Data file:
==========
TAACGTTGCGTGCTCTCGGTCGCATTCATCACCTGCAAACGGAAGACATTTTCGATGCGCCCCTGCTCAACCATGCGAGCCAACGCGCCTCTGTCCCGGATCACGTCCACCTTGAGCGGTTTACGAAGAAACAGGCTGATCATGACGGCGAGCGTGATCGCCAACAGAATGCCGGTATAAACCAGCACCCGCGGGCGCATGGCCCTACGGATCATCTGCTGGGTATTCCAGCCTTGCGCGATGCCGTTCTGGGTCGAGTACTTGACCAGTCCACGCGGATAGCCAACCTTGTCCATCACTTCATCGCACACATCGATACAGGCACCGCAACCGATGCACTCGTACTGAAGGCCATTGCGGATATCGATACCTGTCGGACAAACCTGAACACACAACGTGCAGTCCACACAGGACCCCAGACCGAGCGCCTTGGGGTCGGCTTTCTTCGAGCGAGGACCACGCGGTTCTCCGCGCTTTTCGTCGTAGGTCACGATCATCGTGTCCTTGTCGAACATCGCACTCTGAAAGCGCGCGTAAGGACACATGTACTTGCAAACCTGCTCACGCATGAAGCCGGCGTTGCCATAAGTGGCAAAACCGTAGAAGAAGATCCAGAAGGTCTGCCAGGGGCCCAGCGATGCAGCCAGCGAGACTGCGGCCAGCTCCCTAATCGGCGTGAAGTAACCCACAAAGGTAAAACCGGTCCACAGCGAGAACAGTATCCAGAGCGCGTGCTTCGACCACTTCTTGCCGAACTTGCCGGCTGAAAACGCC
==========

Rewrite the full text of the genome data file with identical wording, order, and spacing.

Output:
TAACGTTGCGTGCTCTCGGTCGCATTCATCACCTGCAAACGGAAGACATTTTCGATGCGCCCCTGCTCAACCATGCGAGCCAACGCGCCTCTGTCCCGGATCACGTCCACCTTGAGCGGTTTACGAAGAAACAGGCTGATCATGACGGCGAGCGTGATCGCCAACAGAATGCCGGTATAAACCAGCACCCGCGGGCGCATGGCCCTACGGATCATCTGCTGGGTATTCCAGCCTTGCGCGATGCCGTTCTGGGTCGAGTACTTGACCAGTCCACGCGGATAGCCAACCTTGTCCATCACTTCATCGCACACATCGATACAGGCACCGCAACCGATGCACTCGTACTGAAGGCCATTGCGGATATCGATACCTGTCGGACAAACCTGAACACACAACGTGCAGTCCACACAGGACCCCAGACCGAGCGCCTTGGGGTCGGCTTTCTTCGAGCGAGGACCACGCGGTTCTCCGCGCTTTTCGTCGTAGGTCACGATCATCGTGTCCTTGTCGAACATCGCACTCTGAAAGCGCGCGTAAGGACACATGTACTTGCAAACCTGCTCACGCATGAAGCCGGCGTTGCCATAAGTGGCAAAACCGTAGAAGAAGATCCAGAAGGTCTGCCAGGGGCCCAGCGATGCAGCCAGCGAGACTGCGGCCAGCTCCCTAATCGGCGTGAAGTAACCCACAAAGGTAAAACCGGTCCACAGCGAGAACAGTATCCAGAGCGCGTGCTTCGACCACTTCTTGCCGAACTTGCCGGCTGAAAACGCC